Data SGP

Data sgp is an R software package that provides classes and functions for calculating student growth percentiles and projections/trajectories using large scale, longitudinal education assessment data. These percentiles and projections are calculated by applying a process called quantile regression to the assessment data. The output from this analysis is an estimated conditional density matrix for each student, which is used to calculate the students’ projected growth trajectories. These trajectories are then displayed in the Star Growth Report.

In order to run the SGP analyses you will need a computer with the R software installed. R is available for Windows, OSX and Linux and is free of charge. You will also need to have access to the Star Assessment data that you would like to analyze. To obtain this data you can use the NJSMART website to download a full export of data which includes principal and AP/VP, teacher and student information.

You can then open the file containing the data that you want to use in the SGP package by selecting the option “Open in the SGP package” in the File menu or clicking “Open SGP Data”. Once the data has opened you can then select a prior or current year for your report. The resulting report will display your student’s growth trajectories for both the selected years.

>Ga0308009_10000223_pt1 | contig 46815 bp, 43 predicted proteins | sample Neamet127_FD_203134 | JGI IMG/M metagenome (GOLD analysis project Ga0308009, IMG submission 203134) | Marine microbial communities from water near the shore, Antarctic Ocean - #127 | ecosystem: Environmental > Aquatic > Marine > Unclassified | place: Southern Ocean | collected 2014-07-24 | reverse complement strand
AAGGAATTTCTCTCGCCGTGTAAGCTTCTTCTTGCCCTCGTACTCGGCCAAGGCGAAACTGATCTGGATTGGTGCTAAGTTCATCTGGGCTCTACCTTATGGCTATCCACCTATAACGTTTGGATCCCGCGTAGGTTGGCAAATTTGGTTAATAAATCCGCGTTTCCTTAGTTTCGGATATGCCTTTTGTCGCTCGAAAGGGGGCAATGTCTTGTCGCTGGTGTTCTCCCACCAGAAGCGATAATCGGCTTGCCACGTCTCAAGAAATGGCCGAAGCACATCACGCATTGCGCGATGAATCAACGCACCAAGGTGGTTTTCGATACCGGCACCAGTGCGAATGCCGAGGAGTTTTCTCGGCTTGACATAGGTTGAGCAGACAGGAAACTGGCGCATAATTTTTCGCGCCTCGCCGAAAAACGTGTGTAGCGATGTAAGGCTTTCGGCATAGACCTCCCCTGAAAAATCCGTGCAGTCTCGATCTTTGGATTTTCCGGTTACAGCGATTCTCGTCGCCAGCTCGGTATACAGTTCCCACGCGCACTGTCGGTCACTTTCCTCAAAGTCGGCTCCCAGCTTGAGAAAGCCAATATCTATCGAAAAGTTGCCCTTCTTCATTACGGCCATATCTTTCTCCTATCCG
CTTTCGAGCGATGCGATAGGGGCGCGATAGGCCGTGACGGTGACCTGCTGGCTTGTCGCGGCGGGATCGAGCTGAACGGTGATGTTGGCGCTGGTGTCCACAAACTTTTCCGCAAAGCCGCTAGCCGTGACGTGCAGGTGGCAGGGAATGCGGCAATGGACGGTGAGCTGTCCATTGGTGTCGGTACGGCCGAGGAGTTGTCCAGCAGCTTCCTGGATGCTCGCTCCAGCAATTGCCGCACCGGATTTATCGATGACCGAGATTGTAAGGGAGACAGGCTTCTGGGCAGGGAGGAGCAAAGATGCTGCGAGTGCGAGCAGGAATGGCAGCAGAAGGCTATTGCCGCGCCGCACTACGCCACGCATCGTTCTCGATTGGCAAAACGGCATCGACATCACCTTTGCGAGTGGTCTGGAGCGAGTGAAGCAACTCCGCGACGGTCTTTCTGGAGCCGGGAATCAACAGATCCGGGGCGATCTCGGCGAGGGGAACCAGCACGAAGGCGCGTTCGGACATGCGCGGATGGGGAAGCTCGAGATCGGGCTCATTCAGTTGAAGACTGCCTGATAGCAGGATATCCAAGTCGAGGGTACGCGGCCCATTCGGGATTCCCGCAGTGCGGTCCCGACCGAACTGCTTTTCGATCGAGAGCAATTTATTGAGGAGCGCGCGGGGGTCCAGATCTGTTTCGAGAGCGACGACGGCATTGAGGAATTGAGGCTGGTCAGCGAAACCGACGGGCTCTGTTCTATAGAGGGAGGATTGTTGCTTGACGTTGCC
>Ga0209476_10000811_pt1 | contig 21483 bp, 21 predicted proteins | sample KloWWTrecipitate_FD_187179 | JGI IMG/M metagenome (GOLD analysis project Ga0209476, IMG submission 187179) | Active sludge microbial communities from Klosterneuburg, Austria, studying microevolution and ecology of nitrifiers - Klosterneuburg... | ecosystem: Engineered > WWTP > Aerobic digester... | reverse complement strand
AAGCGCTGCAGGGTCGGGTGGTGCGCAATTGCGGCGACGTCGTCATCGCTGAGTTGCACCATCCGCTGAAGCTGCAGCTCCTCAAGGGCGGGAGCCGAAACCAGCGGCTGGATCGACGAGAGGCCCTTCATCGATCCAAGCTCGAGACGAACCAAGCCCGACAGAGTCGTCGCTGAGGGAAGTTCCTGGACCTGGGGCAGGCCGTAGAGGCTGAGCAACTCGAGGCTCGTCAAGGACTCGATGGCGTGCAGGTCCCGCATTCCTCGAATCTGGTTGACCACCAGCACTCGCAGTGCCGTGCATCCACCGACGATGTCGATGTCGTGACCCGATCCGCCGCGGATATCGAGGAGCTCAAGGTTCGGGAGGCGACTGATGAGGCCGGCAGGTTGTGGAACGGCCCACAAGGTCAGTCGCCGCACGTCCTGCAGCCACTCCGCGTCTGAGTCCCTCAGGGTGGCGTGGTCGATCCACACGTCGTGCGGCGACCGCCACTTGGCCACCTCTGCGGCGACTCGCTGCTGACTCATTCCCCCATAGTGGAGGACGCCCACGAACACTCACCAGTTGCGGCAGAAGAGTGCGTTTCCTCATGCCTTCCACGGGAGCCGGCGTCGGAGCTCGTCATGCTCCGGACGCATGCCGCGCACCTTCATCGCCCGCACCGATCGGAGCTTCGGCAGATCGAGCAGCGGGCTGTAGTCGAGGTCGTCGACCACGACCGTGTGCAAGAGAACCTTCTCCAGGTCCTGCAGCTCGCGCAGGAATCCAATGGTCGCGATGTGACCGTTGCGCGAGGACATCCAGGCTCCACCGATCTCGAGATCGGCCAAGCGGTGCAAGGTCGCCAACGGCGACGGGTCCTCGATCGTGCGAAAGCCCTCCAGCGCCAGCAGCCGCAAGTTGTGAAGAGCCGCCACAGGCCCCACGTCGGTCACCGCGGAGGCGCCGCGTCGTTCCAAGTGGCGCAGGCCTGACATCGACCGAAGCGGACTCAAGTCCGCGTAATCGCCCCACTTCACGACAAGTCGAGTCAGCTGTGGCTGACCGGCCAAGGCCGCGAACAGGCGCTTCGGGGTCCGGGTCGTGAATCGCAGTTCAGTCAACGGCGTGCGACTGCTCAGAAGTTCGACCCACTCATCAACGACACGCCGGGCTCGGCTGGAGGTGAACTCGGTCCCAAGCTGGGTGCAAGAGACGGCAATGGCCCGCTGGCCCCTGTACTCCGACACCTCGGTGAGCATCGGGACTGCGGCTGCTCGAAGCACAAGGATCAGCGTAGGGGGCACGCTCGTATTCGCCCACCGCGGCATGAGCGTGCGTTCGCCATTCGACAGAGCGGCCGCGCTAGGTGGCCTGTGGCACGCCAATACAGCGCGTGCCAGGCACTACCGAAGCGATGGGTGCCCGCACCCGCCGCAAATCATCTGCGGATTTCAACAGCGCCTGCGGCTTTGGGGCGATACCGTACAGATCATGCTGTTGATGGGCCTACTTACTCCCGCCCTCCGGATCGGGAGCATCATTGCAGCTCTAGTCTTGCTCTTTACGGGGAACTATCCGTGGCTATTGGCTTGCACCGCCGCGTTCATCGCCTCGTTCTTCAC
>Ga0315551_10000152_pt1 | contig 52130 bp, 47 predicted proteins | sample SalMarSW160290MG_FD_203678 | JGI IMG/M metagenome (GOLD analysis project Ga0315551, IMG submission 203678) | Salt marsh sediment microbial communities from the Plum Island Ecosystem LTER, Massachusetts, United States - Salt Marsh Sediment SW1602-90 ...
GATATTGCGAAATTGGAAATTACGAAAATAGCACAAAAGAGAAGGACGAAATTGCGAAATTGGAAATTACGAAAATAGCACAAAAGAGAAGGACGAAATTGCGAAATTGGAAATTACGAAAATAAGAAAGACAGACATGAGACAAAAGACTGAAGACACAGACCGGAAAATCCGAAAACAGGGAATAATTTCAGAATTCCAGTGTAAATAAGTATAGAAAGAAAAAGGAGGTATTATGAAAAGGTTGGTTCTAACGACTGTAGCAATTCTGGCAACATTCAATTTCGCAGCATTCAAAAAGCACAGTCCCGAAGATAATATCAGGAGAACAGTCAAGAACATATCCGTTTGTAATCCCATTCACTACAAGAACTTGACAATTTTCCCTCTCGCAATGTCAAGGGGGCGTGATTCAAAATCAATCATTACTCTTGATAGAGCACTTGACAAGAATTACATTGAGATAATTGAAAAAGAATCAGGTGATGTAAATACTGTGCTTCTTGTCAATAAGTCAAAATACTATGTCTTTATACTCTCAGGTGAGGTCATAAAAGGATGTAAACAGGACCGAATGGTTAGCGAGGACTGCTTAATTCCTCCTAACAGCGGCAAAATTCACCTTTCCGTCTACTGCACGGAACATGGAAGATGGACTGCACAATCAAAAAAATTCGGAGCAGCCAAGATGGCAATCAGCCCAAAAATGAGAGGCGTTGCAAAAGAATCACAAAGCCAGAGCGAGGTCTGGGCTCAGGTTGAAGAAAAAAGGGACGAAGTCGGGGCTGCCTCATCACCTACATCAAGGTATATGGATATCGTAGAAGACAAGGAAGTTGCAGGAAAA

The sgpData data set is an anonymized, panel data set that contains 5 years of annual, vertically scaled, assessment data in WIDE format. This exemplar data set models the format of the data used by the lower level studentGrowthPercentiles and studentGrowthProjections functions. The first column in sgpData, ID, provides the unique student identifier. The next 5 columns, GRADE_2013, GRADE_2014, GRADE_2015, and GRADE_2016 provide the grade level associated with each of the student’s assessment occurrences. The final 5 columns, SS_2013, SS_2014, SS_2015, and SS_2016, provide the scale scores for each of the student’s assessment occurrences.

While using sgpData with the SGP package is simple, formatting your own data in WIDE format can be somewhat confusing for new users. It is recommended that you consult the SGP Data Analysis Vignette for more detailed explanations of how to work with sgpData (and WIDE data formats in general) for SGP analyses. You may also wish to contact the developers of SGP for further questions about the usage of sgpData and the SGP package. If you are new to R, it is recommended that you spend some time familiarizing yourself with the software before running any SGP analyses. This is especially important if you plan on utilizing SGP in an operational fashion, running analyses on a regular basis over multiple years. The more familiar you are with the software, the easier it will be to use and maintain in the future. This will ensure that your analyses continue to be accurate and reliable. It will also allow you to develop your own reusable scripts for running SGP analyses. This will be particularly helpful if you are responsible for implementing and maintaining the SGP package in your organization.